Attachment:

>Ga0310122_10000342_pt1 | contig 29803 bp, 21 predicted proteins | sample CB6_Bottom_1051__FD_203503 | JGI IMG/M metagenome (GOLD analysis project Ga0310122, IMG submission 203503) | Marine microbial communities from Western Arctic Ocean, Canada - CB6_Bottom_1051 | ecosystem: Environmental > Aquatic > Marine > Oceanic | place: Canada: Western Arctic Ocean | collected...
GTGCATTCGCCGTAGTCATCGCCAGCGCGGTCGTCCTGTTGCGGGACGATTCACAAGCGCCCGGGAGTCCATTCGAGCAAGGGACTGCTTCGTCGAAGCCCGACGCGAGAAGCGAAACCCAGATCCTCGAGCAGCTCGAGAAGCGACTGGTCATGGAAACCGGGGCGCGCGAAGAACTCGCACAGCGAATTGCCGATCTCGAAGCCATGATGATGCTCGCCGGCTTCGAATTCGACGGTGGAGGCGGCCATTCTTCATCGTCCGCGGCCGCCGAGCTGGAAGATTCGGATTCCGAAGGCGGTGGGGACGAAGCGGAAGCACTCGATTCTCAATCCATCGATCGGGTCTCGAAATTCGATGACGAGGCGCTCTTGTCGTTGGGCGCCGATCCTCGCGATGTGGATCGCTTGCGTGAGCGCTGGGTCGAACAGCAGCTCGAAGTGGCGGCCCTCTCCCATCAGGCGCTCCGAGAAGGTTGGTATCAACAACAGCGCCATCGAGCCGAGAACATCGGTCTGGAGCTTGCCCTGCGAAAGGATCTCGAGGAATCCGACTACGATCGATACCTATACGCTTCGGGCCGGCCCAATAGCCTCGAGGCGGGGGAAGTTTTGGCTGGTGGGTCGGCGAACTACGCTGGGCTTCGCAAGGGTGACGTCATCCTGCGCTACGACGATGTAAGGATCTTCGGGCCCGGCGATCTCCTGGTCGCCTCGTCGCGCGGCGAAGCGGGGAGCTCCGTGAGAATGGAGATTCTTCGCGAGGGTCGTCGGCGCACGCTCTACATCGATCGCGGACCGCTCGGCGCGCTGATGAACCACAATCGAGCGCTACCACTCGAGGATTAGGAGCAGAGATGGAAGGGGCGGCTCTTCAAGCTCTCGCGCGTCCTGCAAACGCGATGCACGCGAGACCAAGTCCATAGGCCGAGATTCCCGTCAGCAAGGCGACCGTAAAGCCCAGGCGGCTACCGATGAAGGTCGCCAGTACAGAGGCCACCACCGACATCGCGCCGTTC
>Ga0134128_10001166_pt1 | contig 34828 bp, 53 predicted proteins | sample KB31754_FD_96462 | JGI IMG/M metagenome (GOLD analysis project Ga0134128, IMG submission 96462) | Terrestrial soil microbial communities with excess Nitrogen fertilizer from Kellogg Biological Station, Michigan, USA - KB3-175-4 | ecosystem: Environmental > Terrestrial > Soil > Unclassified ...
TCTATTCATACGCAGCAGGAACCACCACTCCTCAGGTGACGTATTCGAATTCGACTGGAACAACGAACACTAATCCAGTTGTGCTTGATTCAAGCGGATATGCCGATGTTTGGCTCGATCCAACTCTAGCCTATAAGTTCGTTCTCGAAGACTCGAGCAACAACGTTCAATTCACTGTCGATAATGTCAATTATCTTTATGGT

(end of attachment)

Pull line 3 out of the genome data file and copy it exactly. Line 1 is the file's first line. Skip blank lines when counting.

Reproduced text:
>Ga0134128_10001166_pt1 | contig 34828 bp, 53 predicted proteins | sample KB31754_FD_96462 | JGI IMG/M metagenome (GOLD analysis project Ga0134128, IMG submission 96462) | Terrestrial soil microbial communities with excess Nitrogen fertilizer from Kellogg Biological Station, Michigan, USA - KB3-175-4 | ecosystem: Environmental > Terrestrial > Soil > Unclassified ...